WORLD Mental Health Day is more important than ever this year after the country has been trapped in their homes during the coronavirus pandemic.

With many still isolating alone, charities are giving out advice to help those who are struggling with their mental health and East Lancashire charities, businesses, health services and councils are showing their support for World Mental Health Day.

According to the NHS, one in four people will experience a mental health problem of some kind each year in England.

In 2015, when Sam Haworth was 29 her mental health took a turn for the worse. She visited her GP in Rossendale seeking help and advice, and was given a list of useful contacts and emergency phone numbers.

Sam, from Rossendale contacted charity Togetherall (formerly Big White Wall) for help and has now been a member and benefited from the free online service for five and a half years.

Prior to using Togetherall Sam had difficulties with thoughts, feelings and emotions. Now aged 34, she wants people who are struggling with mental health to make sure they seek help.

She said: "Firstly, be kind. I would definitely encourage you to interact with Togetherall. It’s anonymous and monitored 24/7 by trained councillors and it’s really secure so nobody in there knows who you are and there’s nothing to identify you as an individual.

"You can take part in lots of online discussions with other people that are in similar situations to you. Togetherall has a feature called mood bricks, so if you are not able to verbalise how you are feeling, maybe try and express yourself in an artistic manor."

Togetherall is an anonymous online community providing a safe space where people struggling with their mental health can talk, share and support each other. As it is online it is accessible 24 hours a day, 365 days a year.

Growing up, Sam felt like she was not able to regulate her moods quite as easily as everybody else. Sam suffered brain damage at birth which left lesions on her brain causing Sam to be diagnosed with cerebral palsy as a young child.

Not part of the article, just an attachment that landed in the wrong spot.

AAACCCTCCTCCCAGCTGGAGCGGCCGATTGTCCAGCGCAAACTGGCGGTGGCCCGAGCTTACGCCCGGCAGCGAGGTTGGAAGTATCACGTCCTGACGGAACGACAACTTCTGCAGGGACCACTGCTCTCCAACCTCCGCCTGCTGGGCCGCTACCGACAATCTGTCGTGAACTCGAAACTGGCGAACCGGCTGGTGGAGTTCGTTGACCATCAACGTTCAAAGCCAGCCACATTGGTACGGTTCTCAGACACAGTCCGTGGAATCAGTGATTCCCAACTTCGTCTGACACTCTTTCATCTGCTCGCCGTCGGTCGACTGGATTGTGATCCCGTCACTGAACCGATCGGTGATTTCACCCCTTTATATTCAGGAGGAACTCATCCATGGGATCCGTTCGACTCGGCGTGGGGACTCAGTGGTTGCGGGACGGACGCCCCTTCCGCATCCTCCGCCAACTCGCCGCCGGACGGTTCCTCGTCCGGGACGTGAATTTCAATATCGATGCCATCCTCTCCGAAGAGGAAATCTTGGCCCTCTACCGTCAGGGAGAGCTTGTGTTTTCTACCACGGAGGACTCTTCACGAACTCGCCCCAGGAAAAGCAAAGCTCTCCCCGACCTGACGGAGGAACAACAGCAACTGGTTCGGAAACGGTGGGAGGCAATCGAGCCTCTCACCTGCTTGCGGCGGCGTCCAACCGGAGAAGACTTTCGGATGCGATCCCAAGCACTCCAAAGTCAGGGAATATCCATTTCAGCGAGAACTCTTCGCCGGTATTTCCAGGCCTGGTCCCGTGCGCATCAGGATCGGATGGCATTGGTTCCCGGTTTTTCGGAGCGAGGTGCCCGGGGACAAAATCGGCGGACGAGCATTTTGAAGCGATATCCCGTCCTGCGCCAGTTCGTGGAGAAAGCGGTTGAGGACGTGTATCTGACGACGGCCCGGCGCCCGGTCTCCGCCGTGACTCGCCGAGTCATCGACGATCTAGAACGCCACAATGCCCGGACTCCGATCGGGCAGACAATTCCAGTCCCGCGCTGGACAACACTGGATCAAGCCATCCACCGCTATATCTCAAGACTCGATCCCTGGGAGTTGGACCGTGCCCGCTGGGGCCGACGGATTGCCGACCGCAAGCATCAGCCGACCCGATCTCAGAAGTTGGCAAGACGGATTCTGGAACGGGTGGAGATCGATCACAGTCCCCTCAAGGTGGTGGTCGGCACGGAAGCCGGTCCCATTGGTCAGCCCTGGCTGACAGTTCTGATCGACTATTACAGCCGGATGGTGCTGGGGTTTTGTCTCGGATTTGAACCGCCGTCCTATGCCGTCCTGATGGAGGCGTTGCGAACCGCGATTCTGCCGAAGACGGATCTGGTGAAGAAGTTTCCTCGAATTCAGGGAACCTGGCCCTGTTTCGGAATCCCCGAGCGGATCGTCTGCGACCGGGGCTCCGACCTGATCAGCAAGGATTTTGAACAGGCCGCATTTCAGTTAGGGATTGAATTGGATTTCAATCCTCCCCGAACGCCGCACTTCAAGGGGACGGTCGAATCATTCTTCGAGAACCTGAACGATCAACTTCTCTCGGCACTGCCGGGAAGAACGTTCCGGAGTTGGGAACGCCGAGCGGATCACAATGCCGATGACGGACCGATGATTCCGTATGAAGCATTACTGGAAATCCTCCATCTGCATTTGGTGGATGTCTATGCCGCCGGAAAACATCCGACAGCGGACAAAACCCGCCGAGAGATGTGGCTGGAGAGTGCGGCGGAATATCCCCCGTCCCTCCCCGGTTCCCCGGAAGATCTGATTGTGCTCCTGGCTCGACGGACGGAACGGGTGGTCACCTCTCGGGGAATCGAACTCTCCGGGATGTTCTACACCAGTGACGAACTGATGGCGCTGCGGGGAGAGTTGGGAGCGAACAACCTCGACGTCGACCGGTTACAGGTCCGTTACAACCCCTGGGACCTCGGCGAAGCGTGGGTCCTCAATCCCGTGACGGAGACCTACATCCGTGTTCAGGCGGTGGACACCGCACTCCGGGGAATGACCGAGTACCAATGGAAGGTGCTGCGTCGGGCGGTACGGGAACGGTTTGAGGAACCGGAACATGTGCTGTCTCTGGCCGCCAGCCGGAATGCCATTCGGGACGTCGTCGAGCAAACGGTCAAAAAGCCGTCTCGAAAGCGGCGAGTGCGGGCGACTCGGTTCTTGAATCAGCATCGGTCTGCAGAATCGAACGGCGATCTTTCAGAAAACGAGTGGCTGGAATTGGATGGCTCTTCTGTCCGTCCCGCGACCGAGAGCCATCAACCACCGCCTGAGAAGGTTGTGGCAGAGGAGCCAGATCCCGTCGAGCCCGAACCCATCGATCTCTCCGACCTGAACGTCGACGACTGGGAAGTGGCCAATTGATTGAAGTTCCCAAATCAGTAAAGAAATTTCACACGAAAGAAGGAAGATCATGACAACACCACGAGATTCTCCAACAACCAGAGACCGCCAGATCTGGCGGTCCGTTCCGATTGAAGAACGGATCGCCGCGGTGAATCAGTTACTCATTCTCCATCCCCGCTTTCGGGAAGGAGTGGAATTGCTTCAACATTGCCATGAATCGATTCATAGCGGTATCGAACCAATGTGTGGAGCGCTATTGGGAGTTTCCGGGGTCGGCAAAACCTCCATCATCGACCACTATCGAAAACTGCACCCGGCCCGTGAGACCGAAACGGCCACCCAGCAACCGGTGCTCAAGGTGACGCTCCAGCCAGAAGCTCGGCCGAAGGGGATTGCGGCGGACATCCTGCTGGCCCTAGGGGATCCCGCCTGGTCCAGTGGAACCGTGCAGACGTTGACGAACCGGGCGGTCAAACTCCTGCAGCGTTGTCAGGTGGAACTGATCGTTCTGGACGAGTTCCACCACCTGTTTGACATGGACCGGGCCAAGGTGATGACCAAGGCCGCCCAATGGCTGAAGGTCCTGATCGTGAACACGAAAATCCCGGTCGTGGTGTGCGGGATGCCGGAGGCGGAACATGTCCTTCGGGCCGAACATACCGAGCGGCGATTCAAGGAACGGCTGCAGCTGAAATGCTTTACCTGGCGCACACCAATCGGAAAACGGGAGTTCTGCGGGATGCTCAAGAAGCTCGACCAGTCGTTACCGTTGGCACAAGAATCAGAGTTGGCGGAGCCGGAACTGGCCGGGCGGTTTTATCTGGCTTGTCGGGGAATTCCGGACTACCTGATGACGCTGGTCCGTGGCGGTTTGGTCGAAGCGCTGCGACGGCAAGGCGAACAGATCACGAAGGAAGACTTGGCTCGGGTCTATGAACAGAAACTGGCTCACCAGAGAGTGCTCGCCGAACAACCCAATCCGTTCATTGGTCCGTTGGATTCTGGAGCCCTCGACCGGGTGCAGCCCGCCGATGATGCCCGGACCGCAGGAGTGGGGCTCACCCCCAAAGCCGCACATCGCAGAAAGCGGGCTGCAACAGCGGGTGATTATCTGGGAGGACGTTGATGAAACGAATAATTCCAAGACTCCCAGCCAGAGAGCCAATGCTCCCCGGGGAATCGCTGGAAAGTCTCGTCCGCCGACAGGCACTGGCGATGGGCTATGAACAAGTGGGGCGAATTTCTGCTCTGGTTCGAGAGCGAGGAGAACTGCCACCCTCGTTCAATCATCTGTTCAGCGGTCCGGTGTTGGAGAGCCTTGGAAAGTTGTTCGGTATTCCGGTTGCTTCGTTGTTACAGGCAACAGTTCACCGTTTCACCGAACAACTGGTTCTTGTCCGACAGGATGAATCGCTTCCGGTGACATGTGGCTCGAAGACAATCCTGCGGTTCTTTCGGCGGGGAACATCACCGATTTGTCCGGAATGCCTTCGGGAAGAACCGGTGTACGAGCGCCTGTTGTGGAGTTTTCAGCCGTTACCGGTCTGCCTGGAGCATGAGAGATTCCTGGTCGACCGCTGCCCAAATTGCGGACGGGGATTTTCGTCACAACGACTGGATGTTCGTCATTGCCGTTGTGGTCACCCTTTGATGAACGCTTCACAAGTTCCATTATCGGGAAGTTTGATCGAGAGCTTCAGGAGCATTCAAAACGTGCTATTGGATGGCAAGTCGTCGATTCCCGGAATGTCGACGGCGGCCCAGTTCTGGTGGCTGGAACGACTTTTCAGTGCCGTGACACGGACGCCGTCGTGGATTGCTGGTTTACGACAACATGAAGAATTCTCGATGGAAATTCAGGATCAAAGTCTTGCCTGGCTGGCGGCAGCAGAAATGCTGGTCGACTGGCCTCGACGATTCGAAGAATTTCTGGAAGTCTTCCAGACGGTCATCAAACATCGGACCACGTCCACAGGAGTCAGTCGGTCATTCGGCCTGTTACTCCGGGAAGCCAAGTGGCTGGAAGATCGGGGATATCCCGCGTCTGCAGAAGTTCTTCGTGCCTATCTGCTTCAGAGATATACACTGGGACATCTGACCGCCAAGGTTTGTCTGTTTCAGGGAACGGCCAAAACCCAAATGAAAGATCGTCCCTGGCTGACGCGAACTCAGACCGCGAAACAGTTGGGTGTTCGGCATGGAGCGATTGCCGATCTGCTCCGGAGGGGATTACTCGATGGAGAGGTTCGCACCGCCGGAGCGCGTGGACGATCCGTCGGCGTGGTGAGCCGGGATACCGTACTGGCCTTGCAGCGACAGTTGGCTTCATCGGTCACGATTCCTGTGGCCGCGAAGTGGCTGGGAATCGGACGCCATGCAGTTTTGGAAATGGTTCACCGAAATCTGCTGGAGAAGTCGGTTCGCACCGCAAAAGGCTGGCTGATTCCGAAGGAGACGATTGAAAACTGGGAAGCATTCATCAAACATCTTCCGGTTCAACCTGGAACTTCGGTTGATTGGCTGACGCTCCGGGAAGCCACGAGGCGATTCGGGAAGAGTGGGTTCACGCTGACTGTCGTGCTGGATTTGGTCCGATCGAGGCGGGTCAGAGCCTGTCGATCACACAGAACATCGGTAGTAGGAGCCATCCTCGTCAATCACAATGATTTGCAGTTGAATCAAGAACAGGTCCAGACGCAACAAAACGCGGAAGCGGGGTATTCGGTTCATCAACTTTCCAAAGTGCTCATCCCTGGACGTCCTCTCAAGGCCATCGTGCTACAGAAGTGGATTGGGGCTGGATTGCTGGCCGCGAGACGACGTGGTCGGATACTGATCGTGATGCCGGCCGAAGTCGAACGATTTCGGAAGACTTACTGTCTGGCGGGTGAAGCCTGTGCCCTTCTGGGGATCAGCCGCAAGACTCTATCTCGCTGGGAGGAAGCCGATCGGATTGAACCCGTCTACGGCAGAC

Sam concluded: “You can also take part in little courses in things like self-esteem and recognising your moods and how to track them. So yes, it’s definitely a really good tool."

Togetherall trained professionals are available at 24/7 offering peer support, self-assessments, providing access to resources as well as providing a wide range of self-guided courses to do at your own pace.

Dr Rakesh Sharma, GP and clinical lead for mental health at NHS East Lancashire and Blackburn with Darwen Clinical Commissioning Groups, said: "This is a truly uplifting story which should serve as a great example of self-help to others, particularly during the current pandemic where it certainly has been challenging for us all and it is perfectly understandable that the changes we have had to live through may affect your mental wellbeing.

"If you are feeling at all worried, isolated or overwhelmed, it’s important to know you’re not alone but at the same time equally important to seek help and talk to someone Get support. Take control. Feel better."

Blackburn with Darwen Council are working with partner organisations from across Lancashire to support World Mental Health Day.

Councillor Damian Talbot, Executive Member for Public Health and Wellbeing for Blackburn with Darwen Council said: "As these unprecedented times continue, it is more important now than ever to raise awareness of mental health.

"The virus has caused stress for many and it is vital that people know where they can access the right kind of support.

"World Mental Health Day is an opportunity to help raise awareness of, and signpost people to, a range of brilliant services that are available to support people’s health and wellbeing at this time."

In Lancaster, a new not-for-profit organisation is aiming to tackle loneliness and create a space for men of all ages to come together to support each other.

Lancaster and District Men’s Shed (L.A.D.S) have launched a fundraiser so that they can continue their work throughout the winter.

The group are hoping to secure £6000 by the 20th of November, so that they can purchase a portacabin to allow them to continue their work during the colder months.

David Munro, project coordinator for L.A.D.S says: "The project has used a gazebo to work under during the summer and, with the unpredictability of the English weather, we’ve needed it more than we expected!

"But now as we move into the colder and wetter autumn and winter months we urgently need to acquire a more durable and warmer long-term solution for our accommodation. A new indoor home for the Men’s Shed!"